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Evaluating the variety of GNAS inactivation disorders and their clinical manifestations in 11 Chinese children

Abstract

Background

The GNAS gene on chromosome 20q13.3, encodes the alpha-subunit of the stimulatory G protein, which is expressed in most tissues and regulated through reciprocal genomic imprinting. Disorders of GNAS inactivation produce several different clinical phenotypes including pseudohypoparathyroidism (PHP), pseudopseudohypoparathyroidism (PPHP), progressive osseous heteroplasia (POH), and osteoma cutis (OC). The clinical and biochemical characteristics overlap of PHP subtypes and other related disorders presents challenges for differential diagnosis.

Methods

We enrolled a total of 11 Chinese children with PHP in our study and analyzed their clinical characteristics, laboratory results, and genetic mutations.

Results

Among these 11 patients, nine of them (9/11) presented with resistance to parathyroid hormone (PTH); and nine (9/11) presented with an Albright′s hereditary osteodystrophy (AHO) phenotype. GNAS abnormalities were detected in all 11 patients, including nine cases with GNAS gene variations and two cases with GNAS methylation defects. These GNAS variations included an intronic mutation (c.212 + 3_212 + 6delAAGT), three missense mutations (c.314C > T, c.308 T > C, c.1123G > T), two deletion mutations (c.565_568delGACT*2, c.74delA), and two splicing mutations (c.721 + 1G > A, c.432 + 1G > A). Three of these mutations, namely, c.314C > T, c.1123G > T, and c.721 + 1G > A, were found to be novel. This data was then used to assign a GNAS subtype to each of these patients with six cases diagnosed as PHP1a, two cases as PHP1b, one as PPHP, and two as POH.

Conclusions

Evaluating patients with PTH resistance and AHO phenotype improved the genetic diagnosis of GNAS mutations significantly. In addition, our results suggest that when GNAS gene sequencing is negative, GNAS methylation study should be performed. Early genetic detection is required for the differential diagnosis of GNAS disorders and is critical to the clinician’s ability to distinguish between heterotopic ossification in the POH and AHO phenotype.

Peer Review reports

Background

The GNAS gene encodes the alpha-subunit of the stimulatory G protein (Gsα) as well as four other transcripts. This gene exhibits parent-specific methylation in its promoters and some transcripts. GNAS also experiences a tissue-specific reduction in the expression of the paternal GNAS gene in some tissues including the proximal renal tubules, pituitary gland, thyroid, and gonads [1]. Several hormones are regulated via the signal transduction pathway downstream of Gsα and cyclic adenosine monophosphate (cAMP) [2]. Inactivating mutations in exons 1–13 of the GNAS gene can result in the expression of a defective Gsα protein, which can cause Albright’s hereditary osteodystrophy (AHO) that presents as tissue resistance to several hormones and distinct skeletal and developmental defects [3].

Pseudohypoparathyroidism (PHP) consists of a heterogeneous group of disorders that exhibit one common feature, namely, resistance to the actions of the parathyroid hormone (PTH). These disorders are roughly classified into PHP types 1 and 2. PHP type 1 is then further classified into three subtypes, namely, 1a, 1b, and 1c based on their clinical presentation, GNAS variant, and various laboratory findings, including their response to exogenous PTH infusion and Gsα activity. When heterozygous mutations are located in the maternal allele of GNAS exons 1–13, patients exhibited multiple hormone resistance, which act via the Gs-coupled receptors such as parathyroid hormone (PTH), thyroid-stimulating hormone (TSH), gonadotropins, growth hormone-releasing hormone (GHRH), in addition to the more traditional AHO features. This disorder is defined as PHP1a [1]. In contrast, PHP1b is caused by epigenetic abnormalities within differentially methylated regions (DMRs) of GNAS which may affect several transcripts, including Gsα, XLas, NESP55, 1A, and antisense (AS) [4]. PHP1b is characterized by resistance to PTH and other hormones. However, these patients do not exhibit AHO phenotypes [1]. PHP1c is caused by receptor coupling defects in the same Gsα and cAMP signal transduction pathway as PHP1a and presents with the same clinical features and laboratory findings [5], but most patients in this group do not present with any of the known pathogenic mutations of the Gsα encoding exons of the GNAS gene. Previous studies provided evidence that an overlap exists between the clinical features of different PHP subtypes [6].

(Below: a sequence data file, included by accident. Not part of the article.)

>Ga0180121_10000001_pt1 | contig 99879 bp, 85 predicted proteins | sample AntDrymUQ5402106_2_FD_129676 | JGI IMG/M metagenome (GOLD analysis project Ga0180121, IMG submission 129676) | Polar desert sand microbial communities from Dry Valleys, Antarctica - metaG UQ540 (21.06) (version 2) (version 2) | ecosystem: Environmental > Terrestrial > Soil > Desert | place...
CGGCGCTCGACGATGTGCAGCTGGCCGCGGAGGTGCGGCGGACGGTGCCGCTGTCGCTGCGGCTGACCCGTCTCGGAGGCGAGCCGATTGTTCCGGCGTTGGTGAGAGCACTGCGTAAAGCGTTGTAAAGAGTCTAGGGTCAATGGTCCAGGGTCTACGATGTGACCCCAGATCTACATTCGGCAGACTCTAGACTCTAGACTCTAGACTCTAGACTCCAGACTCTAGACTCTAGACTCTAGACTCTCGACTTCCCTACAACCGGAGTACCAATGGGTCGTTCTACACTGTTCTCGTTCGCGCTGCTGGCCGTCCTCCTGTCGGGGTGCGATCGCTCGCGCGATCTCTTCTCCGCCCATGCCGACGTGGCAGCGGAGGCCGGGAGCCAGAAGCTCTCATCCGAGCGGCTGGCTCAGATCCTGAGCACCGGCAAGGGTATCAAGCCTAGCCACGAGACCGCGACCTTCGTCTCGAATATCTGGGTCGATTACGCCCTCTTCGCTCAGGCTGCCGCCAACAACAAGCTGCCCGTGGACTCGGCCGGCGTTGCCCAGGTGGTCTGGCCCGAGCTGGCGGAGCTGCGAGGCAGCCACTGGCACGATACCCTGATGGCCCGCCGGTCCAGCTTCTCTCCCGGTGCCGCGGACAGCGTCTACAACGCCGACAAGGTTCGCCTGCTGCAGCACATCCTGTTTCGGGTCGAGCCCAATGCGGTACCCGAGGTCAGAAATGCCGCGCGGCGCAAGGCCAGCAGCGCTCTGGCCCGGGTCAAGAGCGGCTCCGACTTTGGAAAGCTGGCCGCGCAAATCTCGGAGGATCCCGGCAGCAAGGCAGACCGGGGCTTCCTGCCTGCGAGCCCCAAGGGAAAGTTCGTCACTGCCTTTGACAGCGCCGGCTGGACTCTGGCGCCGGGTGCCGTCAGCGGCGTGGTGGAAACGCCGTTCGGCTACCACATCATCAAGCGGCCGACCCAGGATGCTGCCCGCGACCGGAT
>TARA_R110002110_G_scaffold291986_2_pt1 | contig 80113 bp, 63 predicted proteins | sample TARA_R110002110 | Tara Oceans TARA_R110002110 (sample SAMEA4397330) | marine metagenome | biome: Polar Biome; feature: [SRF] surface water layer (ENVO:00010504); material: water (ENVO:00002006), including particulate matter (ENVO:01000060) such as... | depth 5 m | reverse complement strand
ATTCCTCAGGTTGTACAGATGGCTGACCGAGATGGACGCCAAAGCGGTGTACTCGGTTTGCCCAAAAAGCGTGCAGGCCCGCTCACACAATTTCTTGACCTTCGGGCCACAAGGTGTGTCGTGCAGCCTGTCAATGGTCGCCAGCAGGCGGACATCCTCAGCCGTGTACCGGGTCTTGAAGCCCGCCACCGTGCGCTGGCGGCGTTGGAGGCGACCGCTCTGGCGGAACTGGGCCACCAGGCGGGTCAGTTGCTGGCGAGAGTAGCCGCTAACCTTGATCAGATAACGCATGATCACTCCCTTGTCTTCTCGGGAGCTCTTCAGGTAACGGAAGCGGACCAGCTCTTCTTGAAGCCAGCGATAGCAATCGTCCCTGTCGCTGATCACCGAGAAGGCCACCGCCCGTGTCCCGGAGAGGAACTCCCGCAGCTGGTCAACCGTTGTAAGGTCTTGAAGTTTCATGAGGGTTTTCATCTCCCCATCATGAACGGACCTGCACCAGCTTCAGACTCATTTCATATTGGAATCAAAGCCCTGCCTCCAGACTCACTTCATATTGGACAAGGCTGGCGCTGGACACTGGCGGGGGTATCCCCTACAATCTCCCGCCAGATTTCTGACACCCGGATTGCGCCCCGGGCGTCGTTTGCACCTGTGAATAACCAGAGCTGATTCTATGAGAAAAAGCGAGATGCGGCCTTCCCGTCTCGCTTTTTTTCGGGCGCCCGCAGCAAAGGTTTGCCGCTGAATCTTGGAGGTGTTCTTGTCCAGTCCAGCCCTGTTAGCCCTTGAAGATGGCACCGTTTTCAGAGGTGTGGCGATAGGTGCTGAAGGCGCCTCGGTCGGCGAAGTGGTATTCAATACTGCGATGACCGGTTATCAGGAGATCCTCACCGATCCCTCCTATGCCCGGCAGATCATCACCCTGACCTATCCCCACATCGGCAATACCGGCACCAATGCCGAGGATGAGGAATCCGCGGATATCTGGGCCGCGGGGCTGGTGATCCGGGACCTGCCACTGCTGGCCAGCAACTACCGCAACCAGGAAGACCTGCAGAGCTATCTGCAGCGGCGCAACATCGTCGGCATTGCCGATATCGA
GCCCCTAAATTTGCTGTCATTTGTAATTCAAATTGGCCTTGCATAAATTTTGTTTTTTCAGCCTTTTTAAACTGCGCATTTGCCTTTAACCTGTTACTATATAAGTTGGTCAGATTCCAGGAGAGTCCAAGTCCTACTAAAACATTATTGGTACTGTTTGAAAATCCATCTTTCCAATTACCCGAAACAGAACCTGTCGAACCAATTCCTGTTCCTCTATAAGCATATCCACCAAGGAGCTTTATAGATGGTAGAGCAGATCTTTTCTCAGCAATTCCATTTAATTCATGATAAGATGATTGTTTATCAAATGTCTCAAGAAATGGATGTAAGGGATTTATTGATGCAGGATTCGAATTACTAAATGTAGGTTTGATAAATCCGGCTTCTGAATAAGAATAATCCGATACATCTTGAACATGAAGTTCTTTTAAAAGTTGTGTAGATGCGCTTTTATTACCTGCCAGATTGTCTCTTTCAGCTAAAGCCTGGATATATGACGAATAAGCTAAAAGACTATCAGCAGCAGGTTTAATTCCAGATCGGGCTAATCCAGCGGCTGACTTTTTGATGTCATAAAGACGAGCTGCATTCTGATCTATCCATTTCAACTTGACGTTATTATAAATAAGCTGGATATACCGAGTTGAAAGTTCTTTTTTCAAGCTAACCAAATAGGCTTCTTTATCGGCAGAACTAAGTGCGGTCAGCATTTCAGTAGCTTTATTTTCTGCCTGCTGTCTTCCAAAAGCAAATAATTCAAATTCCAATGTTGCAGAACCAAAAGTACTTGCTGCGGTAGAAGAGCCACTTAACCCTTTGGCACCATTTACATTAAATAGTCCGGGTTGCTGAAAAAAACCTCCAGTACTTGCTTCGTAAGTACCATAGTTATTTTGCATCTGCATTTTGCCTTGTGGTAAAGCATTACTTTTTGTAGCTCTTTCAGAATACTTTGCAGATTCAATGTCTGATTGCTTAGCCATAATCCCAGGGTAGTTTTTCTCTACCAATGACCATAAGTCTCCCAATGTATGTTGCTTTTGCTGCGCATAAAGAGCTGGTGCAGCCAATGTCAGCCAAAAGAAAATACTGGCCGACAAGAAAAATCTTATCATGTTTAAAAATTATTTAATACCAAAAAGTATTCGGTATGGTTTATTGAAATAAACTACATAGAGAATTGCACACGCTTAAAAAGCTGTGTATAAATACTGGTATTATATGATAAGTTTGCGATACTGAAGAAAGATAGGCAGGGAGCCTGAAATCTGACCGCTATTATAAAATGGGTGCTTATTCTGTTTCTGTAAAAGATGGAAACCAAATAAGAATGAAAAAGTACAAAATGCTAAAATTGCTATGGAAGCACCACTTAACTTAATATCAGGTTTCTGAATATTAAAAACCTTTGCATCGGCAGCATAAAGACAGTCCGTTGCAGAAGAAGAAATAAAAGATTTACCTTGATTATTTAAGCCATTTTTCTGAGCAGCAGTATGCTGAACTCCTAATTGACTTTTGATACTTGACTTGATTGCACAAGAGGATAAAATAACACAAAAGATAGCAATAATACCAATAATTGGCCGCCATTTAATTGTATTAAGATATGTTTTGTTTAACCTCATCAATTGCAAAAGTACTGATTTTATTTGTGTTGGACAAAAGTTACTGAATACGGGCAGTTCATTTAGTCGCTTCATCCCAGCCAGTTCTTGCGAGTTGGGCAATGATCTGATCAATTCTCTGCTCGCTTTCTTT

Patients more frequently exhibit the AHO phenotype, without hormone resistance, when the same GNAS mutations are found on the paternal allele. These conditions are often referred to as pseudopseudohypoparathyroidism (PPHP) [7]. The AHO phenotype includes several physical characteristics, including brachydactyly, stocky build, short stature, obesity, round face, ectopic ossifications, and intellectual disability [1]. These features can also occur in both PHP and PPHP with variable intensity. Gsα haploinsufficiency is thought to play a primary role in the development of the AHO phenotype [2].

Progressive osseous heteroplasia (POH) is another ultra-rare genetic disease caused by heterozygous inactivating mutations in GNAS exons 1–13 and is characterized by cutaneous ossifications that proceed into the subcutaneous and deep connective tissues, including muscles, tendons, and ligaments [8]. POH is not however associated with either hormone resistance or the AHO phenotype.

This study evaluated the clinical and genetic characteristics of 11 Chinese children with clinical presentations consistent with GNAS spectrum disorders. Our evaluation was largely consistent with previous reports, and of the 11 mutations identified in this study, three were shown to be novel. Because of the overlap between the clinical and biochemical features of different PHP subtypes, accurate diagnosis requires a careful molecular and epigenetic analysis of GNAS. Furthermore, two patients were affected by PHP1a and PPHP and were treated with growth hormone (GH) therapy, which provide new data for GH therapy in PHP patients without GH deficiency.